Nikita Mitchell

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Nikita Mitchell


Nikita Mitchell has over eight years of experience in community organizing. She is the Organizing Fellow for the ‘me too. Movement,’ where she designs and implements curricula for the organization’s higher education programs. Previously, Nikita served as the Director of Organizing for Black Lives Matter Global Network.[1]

Nikita Mitchell, 26 in 2020, is national coordinator of The Rising Majority, formed in 2017 by the Movement for Black Lives, a coalition that includes Black Lives Matter. Rising Majority is led by Black people and people of color, and brings social movements together in an anti-racist, anti-capitalist Left for radical democracy.

How long have you been organizing?

NM: I can’t talk about the movement without talking about my grandmother, Dolores Bosley. She is from Bastrop, Louisiana. She grew up in a home for folks who worked in a cotton mill and for sharecroppers. She wanted me to understand two things. One, the legacy of Black people. Two, that I am inherently valuable as a person. I attribute the seeds of my consciousness to my grandmother.

My way into movements was through educational justice work in high school, at 14, through a group called Youth Together. Ever since my family migrated to Oakland, Castlemont High School was the high school we all went to, in a historically Black, Latino and Polynesian community of deep poverty.

One day, they suspended 80 students for a cell phone policy—for cell phones dropping out of pockets, for walking with a phone. That made folks really angry. In addition, outside cops were brought in to deal with violence, with racial tensions, when we knew the solution was not policing. So we landed on the model of restorative justice. That campaign resulted in a citywide resolution to have restorative justice as the main model of harm reduction in schools.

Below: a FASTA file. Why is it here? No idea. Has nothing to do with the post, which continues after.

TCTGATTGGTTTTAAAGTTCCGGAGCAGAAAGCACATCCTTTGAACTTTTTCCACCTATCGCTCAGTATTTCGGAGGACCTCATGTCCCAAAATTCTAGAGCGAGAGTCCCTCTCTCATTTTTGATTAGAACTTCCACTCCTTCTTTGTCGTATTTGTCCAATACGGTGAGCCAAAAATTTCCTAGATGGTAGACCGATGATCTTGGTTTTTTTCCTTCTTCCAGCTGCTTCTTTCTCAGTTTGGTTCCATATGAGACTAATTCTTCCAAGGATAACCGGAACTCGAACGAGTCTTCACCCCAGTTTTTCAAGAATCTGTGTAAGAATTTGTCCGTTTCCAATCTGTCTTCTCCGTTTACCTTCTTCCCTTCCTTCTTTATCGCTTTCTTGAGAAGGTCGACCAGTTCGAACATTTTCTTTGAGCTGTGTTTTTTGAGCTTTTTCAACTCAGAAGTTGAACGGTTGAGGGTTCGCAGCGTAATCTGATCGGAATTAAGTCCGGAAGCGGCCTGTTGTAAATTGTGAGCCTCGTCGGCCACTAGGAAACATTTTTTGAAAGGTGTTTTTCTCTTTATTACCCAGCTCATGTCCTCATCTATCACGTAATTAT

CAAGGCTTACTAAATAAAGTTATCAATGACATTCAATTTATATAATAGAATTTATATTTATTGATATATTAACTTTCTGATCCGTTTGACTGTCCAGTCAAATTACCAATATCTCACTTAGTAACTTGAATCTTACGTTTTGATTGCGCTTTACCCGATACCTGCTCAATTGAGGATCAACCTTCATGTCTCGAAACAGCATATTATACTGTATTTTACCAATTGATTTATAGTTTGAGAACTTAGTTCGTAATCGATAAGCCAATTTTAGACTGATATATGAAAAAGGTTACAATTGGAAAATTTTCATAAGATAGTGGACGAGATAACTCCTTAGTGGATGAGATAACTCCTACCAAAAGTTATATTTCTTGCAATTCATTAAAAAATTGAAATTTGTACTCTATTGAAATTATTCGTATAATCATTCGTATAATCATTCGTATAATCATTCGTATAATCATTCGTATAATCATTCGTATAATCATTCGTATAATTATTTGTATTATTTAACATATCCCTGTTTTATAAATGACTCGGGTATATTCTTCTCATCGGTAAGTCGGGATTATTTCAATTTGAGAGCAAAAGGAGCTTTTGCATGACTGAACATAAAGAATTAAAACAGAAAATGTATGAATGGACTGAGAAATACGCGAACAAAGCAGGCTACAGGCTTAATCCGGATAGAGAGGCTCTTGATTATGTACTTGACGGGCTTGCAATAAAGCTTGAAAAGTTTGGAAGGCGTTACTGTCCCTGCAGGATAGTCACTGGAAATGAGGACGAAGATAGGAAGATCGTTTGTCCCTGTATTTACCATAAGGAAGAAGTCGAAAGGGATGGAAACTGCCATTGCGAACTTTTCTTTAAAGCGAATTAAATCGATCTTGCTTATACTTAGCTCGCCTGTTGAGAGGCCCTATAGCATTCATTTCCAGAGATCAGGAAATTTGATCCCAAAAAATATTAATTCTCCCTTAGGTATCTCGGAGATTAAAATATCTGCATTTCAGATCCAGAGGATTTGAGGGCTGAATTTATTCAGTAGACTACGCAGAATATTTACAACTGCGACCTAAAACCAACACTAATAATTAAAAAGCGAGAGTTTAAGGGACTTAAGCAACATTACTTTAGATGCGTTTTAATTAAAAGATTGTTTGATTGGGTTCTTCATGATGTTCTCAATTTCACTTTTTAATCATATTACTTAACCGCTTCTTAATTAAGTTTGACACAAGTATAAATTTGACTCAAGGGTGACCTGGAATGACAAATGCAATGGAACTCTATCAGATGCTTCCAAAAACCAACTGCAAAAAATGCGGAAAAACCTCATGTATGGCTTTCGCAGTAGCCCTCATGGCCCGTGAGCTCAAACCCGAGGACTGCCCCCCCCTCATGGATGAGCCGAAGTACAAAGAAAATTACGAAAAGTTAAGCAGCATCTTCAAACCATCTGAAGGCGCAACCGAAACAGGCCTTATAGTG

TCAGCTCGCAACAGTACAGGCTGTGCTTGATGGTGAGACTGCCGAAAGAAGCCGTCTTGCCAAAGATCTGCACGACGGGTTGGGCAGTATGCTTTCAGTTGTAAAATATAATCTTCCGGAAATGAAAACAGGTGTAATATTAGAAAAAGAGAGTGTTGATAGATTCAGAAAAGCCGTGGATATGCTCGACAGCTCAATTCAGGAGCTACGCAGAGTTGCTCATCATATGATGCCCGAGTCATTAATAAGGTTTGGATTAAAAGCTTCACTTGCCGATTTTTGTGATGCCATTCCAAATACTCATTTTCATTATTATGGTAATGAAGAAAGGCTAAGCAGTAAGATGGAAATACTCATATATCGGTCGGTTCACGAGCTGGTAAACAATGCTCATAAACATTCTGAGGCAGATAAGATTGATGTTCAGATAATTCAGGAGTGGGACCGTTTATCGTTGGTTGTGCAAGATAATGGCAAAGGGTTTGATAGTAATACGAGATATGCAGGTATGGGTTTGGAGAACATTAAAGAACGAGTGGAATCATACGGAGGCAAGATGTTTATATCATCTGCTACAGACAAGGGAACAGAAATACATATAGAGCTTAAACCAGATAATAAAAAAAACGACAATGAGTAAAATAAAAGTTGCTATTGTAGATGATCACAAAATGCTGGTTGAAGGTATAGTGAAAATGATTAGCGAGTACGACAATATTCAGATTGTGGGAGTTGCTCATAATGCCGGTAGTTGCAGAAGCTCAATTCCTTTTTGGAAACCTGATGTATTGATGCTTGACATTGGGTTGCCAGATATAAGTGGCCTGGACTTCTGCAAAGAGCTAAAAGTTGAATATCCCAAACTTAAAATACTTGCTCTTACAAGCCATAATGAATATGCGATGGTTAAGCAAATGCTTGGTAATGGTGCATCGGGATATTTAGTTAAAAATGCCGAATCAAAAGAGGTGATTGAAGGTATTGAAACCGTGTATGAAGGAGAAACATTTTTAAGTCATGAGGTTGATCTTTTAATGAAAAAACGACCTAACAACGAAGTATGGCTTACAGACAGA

I kept organizing in college. Union organizing with UNITE HERE solidified my commitment to long-term organizing. The thing that got me back into anti-police brutality work was the start of Black Lives Matter. I got a request, like a secret meeting, “Black people come to this location.” I knew Alicia Garza and a few other movement founders, and I showed up. That was the beginning of the BLM Bay Area chapter.

NM: When the mobilizations really began heating up, The Rising Majority did a political education program. We had a virtual session with Angela Davis, Jamila Woods, N'Tanya Lee from LeftRoots, Kayla Reed from Action St. Louis, Karissa Lewis from Movement for Black Lives, Timmy Rose from Dissenters and Greisa Martinez Rosas from United We Dream. That teach-in had about 360,000 views, so I think folks are hungry to be out on the streets, to make meaning in this moment. Education is some of what this movement will be up to in the next few weeks.[2]

Daughter of Lucias Potter.

Education

  • Studied at Mills College.

M4BL Leadership

Thenjiwe Tameika McHarris February 11, 2019 · M4BL Leadership w/ our Convergence Council Team (Denise, Makani & N’Tanya) #Squad #M4BL

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Makani Themba, N'Tanya Lee, Denise Perry, Mary Hooks, Morathi Adams, Serena Sebring, Dara Cooper, Richard Wallace, Nikita Mitchell, Karissa Lewis, Ash-Lee Henderson, Phillip Agnew, Monifa Bandele, Rukia Lumumba, Chinyere Tutashinda, Marbre Stahly-Butts, Mark-Anthony Clayton-Johnson, Gina Clayton-Johnson, Maurice Moe Mitchell.

Collective staff members

The BlackOUT Collective staff members, November 2019.

Black Ideological Struggle Webinar

Black Ideological Struggle: Radical, Liberal, Conservative Public · Hosted by Sendolo Diaminah and Cazembe Jackson

Thursday, August 31, 2017 at 8:30 PM

Created for Black August Practice Group

Join Sendolo Diaminah for a conversation about why Black radicals can and must learn how to effectively engage liberal and conservative ideologies among our people.
September 2, 2017. Hey family! Here is the final recording from the Black August webinars! Sendolo Diaminah took lots of patience and creativity breaking down Black Ideological Struggle for us.[4]

Those expressing interesting on Facebook included Nikita Mitchell.

BLM comrades

Nikita Mitchell September 18, 2017 ·

Yawl. Look at how cute our BLM squad is. Black folks from around the U.S and Canada is planning for victory yawl, in the Lumumba Center of all places (super critical piece).

Deep love to the folks in Cooperation Jackson, Malcolm X Grassroots Movement, Sendolo Diaminah and Adrienne Maree Brown for teaching us, holding us down and to our principles.

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To learn more about the orgs I mentioned:... See More — with Cazembe Jackson, Sendolo Diaminah, Melina Abdullah, Miski Noor, Kandace Montgomery and Adrienne Maree Brown.

Comrades

Nikita Mitchell December 8, 2017 ·

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Kandace Montgomery, Rodney Diverlus, Miski Noor.

References